Hellebores, and Pussy Willows, to name just a few

'Flower Bus' tickets to the Northwest Flower & Garden Show 
are available in our Garden Store 
Flower Bus tickets include a show ticket and the bus ride ($52) 
Early bird show tickets are also available for just the show ($16)

Valentine Treasures in Primrose 
Heart-shaped soaps, gift cards, soaps and candles, lovely sleepwear, 
pretty umbrellas, and many other one-of-a-kind treasures for your sweetheart  




 February 1 -14

Blooming Witch Hazel and Heather - 20% off

Hundreds of winter and spring flowering plants

February 15 - 28

Roses - 20% off

Our biggest Rose Sale of the year!

Includes antique, English, climbing, and drought-tolerant rugosa roses 


March 2 and 3

Hellebores - 20% off

Huge selection of our favorite winter-flowering perennial


March 1 - 14

Bare Root - 20% off already low bare root prices

Our best selection of the year!

Includes fruit, flowering and shade trees, berries, lilacs, and hydrangeas


March 15 - 31
Camelias - 20% off

Winter and spring flowering beauties - many in bloom!

Staff Picks


This month our 'Staff Picks' come from Kathryn Poole, a Christianson's staff member for twenty years. Ever since she was a kid, Kathryn knew she would work with plants or do something outdoors. She's a Certified Professional Horticulturist and a garden designer. Kathryn is also an expert buyer for our perennial plants and is happy to search for hard-to-find perennials for customers who have special requests.


Here are a few of Kathryn's favorite picks for the month of February.




Hellebores: There are some great new hybrids to pay attention to, such as 'Champion,' which has big blooms and is nicely upright, 'Rosemary' has lovely pink flowers and blooms forever, and 'Monte Cristo' has great silvery foliage. There are also wonderful species hellebores, such as Helleborus argutifolius (I especially love 'Silver Lace') and Helleborus foetidus with it's lacey foliage and great stem color.


Euphorbias: These plants are willing to do anything for you if they are planted in a sunny spot. They are short and tidy, or big, wild and tropical. I especially love Euphorbia x martinii 'Ascot Rainbow' with its winter blush over green and gold variegated foliage (and it won't get larger than about 20"). I also like Euphorbia myrsinites with its cheerful chartreuse flowers and versatile uses, and Euphorbia amygdaloides 'Ruby Glow'.


Bergenia: This plant has big, wide leaves with pink flower stocks. It blooms in April but offers great red foliage in February.


Daphne: I love the deciduous February daphne (Daphne mezereum) with its fragrant lilac-colored flowers that bloom along the stem, followed by showy red berries. You can bring cut branches inside for a wonderful clean, lemony, sweet fragrance. I'm also crazy about Daphne x houtteana, a slow grower with deep burgundy-colored leaves and bright green new emerging foliage. This plant likes full sunshine and well-drained soil, and is hardy to Zone 7.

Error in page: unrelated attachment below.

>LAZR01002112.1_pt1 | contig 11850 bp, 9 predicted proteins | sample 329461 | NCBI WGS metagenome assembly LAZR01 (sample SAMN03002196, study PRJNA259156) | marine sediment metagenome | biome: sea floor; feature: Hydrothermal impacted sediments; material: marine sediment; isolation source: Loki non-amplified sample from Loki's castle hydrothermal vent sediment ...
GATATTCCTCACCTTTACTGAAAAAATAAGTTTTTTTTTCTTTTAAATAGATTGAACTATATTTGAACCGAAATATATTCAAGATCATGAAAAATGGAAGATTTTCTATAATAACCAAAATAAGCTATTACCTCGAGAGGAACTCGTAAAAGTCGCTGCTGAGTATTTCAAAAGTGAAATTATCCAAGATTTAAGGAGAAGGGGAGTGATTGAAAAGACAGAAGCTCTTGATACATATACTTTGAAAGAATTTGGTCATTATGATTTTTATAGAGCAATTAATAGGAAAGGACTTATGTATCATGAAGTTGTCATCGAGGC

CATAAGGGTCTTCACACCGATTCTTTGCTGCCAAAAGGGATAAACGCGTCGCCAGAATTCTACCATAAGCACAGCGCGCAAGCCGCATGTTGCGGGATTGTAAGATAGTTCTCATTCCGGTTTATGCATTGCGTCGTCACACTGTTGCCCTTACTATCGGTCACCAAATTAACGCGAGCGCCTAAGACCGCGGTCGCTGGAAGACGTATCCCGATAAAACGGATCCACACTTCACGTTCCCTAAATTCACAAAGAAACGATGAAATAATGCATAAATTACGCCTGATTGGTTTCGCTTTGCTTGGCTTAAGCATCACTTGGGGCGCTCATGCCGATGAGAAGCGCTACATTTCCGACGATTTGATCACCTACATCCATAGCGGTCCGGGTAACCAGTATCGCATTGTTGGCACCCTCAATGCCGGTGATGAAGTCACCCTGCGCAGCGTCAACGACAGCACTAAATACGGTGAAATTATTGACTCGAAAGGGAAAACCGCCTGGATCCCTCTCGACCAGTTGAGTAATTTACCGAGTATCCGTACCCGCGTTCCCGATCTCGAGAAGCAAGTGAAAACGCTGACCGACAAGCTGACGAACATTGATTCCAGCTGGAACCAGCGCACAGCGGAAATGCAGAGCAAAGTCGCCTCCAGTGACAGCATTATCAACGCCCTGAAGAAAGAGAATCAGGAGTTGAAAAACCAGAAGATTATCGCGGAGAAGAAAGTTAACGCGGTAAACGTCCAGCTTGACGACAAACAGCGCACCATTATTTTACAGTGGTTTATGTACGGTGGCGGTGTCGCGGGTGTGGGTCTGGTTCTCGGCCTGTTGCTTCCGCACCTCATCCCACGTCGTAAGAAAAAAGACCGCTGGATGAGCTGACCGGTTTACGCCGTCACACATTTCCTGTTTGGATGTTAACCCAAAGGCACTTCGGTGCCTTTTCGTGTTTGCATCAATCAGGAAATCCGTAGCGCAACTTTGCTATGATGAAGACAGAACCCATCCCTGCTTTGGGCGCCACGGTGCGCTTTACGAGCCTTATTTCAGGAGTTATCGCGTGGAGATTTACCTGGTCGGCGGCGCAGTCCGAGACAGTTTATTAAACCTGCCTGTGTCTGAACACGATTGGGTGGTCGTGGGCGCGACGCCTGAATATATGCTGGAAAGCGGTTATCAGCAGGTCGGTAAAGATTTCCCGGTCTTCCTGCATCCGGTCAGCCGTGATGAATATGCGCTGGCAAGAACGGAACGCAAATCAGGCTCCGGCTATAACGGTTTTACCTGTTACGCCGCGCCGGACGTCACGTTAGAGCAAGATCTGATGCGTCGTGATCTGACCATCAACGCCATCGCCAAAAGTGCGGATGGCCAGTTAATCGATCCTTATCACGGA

Pieris 'Prelude'


Pieris: I particularly like the compact dwarf varieties such as 'Prelude' and 'Cupido', and I adore 'Flaming Silver' with its new growth that goes from crimson to rose to salmon to peach. It provides a rainbow of color at the time of year when we really need it. It grows well in low-light areas and grows to about 6 - 8' tall.


Stranvaesia davidiana: This is a wonderful but underused evergreen shrub with a reddish-glow because the under-sides of the leaves have a red color. Its flowers are white and grow in close clusters, followed by small red pome fruits.


Contorted Filbert: The bare branches provide great interest in the garden and are also a nice addition to indoor bouquets.


Weeping Pussy Willow: The showy chartreuse-green buds have a blush of red. The shape of the tree is so interesting and the catkin buds are so full of promise.


Resources and Tools:


ARS pruners:

I'm a fan of ARS pruners because they are of high quality and are lightweight yet durable.


Cistus Nursery:

This is a great nursery just outside Portland, Oregon and they always have a wonderful selection of unusual plants. www.cistus.com 


The American Horticultural Society A to Z Encyclopedia of Garden Plants:

For years this has been my very favorite reference book.


Cass Turnbull's Guide to Pruning:

An entertaining and extremely useful reference book


Cass Turnbull will be presenting 'The Overgrown Garden'

at Christianson's on Saturday, March 9, from 11 - noon

Reservations required;  $10 class fee 


Call us soon to make your reservations for this popular talk!

360-466-3821 or 800-585-8200 

Upcoming Events

February 20, 21, and 22: 
Ride our 'Flower Buses' to the
Northwest Flower & Garden Show 
The Northwest Flower and Garden Show will be at the Washington State Convention Center in Seattle from February 20 - 24 and we will once again be offering 'Flower Buses' so you can gather your friends and enjoy the show without the stress of driving and parking. The Flower Buses will leave the Nursery on Wednesday, Thursday and Friday (February 20, 21 and 22) at 8:30 am and return at approximately 6 pm. The cost of a combination show ticket and bus ride is $52.  Call us today to reserve your space (360-466-3821).